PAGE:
New CIHI report highlights Canada’s health-care crisis, surgery backlogs, staff shortages, no family doctor

Canada Healthcare crisis. Representative image by Mulyadi on Unsplash

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Toronto/CMEDIA: Canada’s major drop in surgeries to 13% during the early years of the pandemic has been highlighted by a new report, but those pains were felt unequally across the country’s provincial health-care system, with the largest decrease in procedures seen in Newfoundland and Labrador.

Released Wednesday by the Canadian Institute for Health Information (CIHI), an independent organization which compiles and analyzes health system data, the findings revealed roughly 743,000 fewer surgeries performed in Canada during the first 2½ years of the pandemic, a drop of about 13 percent compared to 2019.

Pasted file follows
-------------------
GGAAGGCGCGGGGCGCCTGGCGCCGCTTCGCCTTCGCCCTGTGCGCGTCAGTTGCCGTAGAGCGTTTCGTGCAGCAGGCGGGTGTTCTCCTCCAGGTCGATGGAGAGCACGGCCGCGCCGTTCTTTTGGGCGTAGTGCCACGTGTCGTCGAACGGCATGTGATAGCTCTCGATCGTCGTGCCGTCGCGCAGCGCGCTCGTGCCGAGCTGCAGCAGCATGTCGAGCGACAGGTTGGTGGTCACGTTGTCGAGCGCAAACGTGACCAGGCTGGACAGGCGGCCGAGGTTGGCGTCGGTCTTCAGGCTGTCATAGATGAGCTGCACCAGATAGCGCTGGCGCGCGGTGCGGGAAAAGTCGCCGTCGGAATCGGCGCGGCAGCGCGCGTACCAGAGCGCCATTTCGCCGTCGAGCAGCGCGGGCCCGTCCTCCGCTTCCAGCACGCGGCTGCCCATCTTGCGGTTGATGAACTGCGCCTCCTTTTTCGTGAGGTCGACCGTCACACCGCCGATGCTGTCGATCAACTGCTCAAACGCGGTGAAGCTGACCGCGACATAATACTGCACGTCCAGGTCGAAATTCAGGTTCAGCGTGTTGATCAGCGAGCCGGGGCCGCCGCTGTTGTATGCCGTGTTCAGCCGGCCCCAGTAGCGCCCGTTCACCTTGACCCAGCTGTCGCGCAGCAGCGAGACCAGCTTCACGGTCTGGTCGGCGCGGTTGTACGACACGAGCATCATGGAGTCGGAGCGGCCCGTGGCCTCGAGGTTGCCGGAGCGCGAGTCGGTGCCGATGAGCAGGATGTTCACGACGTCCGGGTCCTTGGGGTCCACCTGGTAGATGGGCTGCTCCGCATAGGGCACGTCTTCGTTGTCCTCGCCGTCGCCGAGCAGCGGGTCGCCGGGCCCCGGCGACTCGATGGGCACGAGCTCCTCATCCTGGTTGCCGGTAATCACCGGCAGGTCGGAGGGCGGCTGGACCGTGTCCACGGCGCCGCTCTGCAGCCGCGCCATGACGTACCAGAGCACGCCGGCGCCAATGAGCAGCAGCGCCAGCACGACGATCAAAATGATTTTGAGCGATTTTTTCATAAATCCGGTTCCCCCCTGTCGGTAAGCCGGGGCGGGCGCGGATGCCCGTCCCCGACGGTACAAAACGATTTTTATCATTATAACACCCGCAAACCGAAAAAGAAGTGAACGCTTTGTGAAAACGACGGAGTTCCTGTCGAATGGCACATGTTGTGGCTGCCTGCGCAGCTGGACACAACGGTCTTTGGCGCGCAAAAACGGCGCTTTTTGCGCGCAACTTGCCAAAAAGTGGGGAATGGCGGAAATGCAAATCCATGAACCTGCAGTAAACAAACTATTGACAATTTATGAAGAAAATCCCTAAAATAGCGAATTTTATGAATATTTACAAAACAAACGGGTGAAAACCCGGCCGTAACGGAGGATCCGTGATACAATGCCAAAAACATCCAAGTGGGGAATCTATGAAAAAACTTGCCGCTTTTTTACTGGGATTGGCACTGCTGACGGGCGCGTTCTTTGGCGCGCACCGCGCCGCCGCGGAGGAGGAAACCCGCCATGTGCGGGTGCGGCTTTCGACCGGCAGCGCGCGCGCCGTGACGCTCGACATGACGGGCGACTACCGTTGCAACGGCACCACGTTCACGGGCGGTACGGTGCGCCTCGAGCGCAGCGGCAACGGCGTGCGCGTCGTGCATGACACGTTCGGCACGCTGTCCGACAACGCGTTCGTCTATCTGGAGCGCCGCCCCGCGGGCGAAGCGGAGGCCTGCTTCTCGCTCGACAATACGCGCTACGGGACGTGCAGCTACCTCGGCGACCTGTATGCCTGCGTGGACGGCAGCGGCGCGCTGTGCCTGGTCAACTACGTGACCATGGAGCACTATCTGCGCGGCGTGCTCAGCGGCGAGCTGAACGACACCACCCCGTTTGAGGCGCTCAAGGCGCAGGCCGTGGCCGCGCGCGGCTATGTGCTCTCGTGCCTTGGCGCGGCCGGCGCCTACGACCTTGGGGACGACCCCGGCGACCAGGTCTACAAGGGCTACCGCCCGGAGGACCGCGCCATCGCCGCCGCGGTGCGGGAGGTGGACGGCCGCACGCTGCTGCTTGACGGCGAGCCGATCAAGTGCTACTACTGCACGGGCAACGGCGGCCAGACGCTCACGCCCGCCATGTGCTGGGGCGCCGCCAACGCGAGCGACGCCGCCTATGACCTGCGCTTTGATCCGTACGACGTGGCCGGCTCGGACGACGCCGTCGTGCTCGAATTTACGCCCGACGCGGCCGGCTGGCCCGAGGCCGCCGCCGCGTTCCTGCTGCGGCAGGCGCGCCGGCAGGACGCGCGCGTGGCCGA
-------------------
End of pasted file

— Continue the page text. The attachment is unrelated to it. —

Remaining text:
“It takes a long time to catch up when you have to cancel a large number of surgeries,” Kathleen Morris, CIHI’s vice-president of research and analysis reportedly said.

Although the number of surgeries dropped, the CIHI report noted an increase of 15 percent in overtime hours in Canada’s public hospitals from 2020 to 2021 compared to the previous year, a stark example of the pressure COVID-19 put on health-care workers.

Other health-care issues, including staff shortages and burnout, levels of access to personal health information, and the roughly one in 10 Canadians not having a regular health-care provider were highlighted by the findings.

All provinces and territories except Quebec have signed on.

Quebec did not provide any figures for CIHI’s new report, leaving out health information for a population of roughly 8.8 million.